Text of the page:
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wonderer
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Ves wrote:
CNN) -- Ten days ago the vanguard of rebel forces streamed into the Libyan capital. Moammar Gadhafi's forces put up virtually no resistance and it seemed that the end of Libya's six-month conflict was imminent...

Ten days on, the picture is less clear and the future holds many questions. The joy at being liberated from Gadhafi's brutal and capricious rule is still unconfined, especially as residents celebrate the end of Ramadan.

Security in Tripoli has improved, but the humanitarian situation remains precarious, with water shortages especially a problem. The National Transitional Council's political leadership has not installed itself in any organized fashion as a government-in-waiting and there appears little command and control over the disparate groups of fighters consolidating their hold on Tripoli...

While resistance from Gadhafi forces has effectively ended in the capital, it continues elsewhere, with fighting reported in some parts of the country, most notably Gadhafi's home town of Sirte, Sabha and points to the south.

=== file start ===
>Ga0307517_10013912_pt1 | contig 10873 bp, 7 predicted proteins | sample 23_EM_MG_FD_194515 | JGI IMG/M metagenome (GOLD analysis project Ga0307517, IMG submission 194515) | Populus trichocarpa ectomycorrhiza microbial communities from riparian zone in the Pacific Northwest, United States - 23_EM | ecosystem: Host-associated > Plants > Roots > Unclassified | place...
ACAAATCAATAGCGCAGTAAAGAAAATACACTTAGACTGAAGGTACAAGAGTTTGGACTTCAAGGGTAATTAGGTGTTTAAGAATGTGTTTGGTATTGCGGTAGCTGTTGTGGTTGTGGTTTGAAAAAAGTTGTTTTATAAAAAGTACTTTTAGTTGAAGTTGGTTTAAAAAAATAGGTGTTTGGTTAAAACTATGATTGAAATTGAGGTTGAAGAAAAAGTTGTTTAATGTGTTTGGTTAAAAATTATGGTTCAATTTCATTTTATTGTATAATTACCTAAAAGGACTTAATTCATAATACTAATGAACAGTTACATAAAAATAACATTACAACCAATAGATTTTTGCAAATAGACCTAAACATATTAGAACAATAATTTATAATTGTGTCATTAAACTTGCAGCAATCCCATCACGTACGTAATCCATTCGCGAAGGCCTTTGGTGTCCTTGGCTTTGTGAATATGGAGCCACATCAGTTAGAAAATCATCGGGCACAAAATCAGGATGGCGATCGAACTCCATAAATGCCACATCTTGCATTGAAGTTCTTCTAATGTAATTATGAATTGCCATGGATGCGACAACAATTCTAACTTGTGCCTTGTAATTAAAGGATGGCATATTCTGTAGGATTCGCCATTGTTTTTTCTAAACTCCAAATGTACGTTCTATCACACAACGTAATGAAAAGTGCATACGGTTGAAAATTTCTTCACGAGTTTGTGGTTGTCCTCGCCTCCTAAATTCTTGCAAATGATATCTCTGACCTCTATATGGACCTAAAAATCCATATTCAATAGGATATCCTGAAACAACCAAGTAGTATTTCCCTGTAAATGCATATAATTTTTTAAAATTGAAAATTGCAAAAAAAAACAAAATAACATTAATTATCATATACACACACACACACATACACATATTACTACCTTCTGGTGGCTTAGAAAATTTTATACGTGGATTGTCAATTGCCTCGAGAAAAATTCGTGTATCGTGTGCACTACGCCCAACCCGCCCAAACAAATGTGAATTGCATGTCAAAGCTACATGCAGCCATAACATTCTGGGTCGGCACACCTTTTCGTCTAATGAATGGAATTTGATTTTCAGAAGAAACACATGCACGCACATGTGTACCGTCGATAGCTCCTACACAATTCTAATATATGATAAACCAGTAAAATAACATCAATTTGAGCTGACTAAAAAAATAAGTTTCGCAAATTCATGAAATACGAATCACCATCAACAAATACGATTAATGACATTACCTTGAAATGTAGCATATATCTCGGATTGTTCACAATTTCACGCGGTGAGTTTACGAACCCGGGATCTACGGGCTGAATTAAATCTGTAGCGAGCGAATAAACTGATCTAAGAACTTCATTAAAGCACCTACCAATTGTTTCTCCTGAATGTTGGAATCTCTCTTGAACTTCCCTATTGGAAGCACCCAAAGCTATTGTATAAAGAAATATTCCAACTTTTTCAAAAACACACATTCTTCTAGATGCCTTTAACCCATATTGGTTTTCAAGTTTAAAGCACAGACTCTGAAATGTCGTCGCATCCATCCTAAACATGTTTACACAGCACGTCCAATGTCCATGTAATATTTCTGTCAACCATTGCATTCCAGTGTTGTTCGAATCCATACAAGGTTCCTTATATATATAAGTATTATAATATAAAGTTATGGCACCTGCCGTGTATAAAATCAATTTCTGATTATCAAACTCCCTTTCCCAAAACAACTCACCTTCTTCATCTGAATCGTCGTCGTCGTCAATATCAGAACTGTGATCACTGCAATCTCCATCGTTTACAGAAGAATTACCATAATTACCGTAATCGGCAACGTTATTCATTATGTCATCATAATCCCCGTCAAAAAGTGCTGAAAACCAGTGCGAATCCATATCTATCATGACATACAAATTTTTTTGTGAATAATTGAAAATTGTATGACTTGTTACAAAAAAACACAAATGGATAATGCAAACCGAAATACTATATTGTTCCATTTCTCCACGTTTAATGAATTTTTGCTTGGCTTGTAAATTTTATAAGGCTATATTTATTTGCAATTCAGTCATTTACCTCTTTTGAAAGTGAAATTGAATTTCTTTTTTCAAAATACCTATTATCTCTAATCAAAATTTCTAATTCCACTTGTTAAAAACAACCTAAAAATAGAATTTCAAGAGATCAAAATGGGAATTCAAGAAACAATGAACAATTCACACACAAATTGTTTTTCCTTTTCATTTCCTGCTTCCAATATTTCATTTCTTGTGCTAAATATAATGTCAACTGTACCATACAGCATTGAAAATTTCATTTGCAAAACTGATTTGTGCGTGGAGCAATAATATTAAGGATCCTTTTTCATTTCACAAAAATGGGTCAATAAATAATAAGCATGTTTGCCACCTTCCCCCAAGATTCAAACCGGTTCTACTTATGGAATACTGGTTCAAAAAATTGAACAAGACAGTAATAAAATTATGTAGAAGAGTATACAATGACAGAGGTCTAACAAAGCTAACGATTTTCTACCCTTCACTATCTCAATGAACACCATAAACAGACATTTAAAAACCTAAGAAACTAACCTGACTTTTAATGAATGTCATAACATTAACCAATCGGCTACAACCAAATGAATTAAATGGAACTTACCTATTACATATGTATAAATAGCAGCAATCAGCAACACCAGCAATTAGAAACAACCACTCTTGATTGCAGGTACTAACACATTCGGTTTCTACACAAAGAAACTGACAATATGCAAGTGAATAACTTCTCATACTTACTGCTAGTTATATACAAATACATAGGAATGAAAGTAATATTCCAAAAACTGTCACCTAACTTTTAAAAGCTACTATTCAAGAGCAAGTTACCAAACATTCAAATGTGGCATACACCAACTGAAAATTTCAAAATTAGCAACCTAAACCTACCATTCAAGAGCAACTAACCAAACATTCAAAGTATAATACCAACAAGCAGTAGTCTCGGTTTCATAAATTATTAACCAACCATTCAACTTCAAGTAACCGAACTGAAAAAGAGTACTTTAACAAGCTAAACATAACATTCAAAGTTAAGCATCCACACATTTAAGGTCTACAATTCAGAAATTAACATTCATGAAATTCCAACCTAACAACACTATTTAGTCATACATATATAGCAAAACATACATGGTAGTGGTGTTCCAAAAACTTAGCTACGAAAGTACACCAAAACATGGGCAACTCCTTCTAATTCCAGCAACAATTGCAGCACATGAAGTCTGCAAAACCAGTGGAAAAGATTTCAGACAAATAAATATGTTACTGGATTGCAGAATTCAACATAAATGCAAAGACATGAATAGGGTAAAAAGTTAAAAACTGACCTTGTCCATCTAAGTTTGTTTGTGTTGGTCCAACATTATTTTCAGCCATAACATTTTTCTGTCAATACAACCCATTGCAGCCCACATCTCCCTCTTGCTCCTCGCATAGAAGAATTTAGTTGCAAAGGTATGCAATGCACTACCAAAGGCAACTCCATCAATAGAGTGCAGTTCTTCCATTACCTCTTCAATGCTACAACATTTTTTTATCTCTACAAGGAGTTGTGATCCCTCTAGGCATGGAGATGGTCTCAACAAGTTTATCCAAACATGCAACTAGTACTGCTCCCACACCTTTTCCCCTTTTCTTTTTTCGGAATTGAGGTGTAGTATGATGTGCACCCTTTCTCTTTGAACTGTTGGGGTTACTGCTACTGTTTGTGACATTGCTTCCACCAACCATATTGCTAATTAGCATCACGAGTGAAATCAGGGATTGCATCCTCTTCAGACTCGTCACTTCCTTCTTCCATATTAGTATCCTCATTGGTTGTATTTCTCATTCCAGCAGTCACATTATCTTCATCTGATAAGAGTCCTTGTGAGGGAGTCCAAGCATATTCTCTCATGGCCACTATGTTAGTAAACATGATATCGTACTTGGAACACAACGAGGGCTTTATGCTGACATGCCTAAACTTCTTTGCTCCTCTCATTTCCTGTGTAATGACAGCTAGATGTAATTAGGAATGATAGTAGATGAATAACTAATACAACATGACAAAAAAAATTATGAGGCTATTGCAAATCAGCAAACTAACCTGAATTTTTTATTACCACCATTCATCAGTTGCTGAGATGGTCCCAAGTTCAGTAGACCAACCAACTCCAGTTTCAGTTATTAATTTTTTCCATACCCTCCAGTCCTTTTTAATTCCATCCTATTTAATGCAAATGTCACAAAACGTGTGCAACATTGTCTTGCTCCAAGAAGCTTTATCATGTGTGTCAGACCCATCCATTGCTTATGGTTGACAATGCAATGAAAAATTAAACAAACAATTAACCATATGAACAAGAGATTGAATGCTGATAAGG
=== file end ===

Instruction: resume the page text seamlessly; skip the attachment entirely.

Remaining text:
The rebels have given pro-Gadhafi elements in Sirte, about 400 kilometers east of Tripoli, until Saturday to surrender or face attack. "Unfortunately, to preserve blood sometimes you have to shed blood," said the newly appointed deputy prime minister of the NTC, Ali Tarhouni. Sabha, deep in the desert, is an important junction leading to the Algerian and Chadian borders. Another pro-Gadhafi hold-out is Bani Walid, south of Misrata. Royal Air Force jets targeted three command and control buildings there on Monday.

NATO has acknowledged that resistance from Gadhafi forces is not over. "The pro-Gadhafi troops that we see are not in total disarray, they are retreating in an orderly fashion," said NATO spokesman Colonel Roland Lavoie Tuesday. Gadhafi had the ability "to exercise some level of control and command," he said...

The rebel fighters don't exactly march in step. Different groups from different parts of the country patrol different parts of the capital. There is no overall command, despite the appointment of Abdel Hakimal-Hasadi to lead the Tripoli Military Council. Hasadi is also known as Abdelhakim Belhaj, a former jihadist who was an important figure in the militant Libyan Islamic Fighting Group. An effective military leader, Hasadi's past unsettles others in the loose rebel coalition.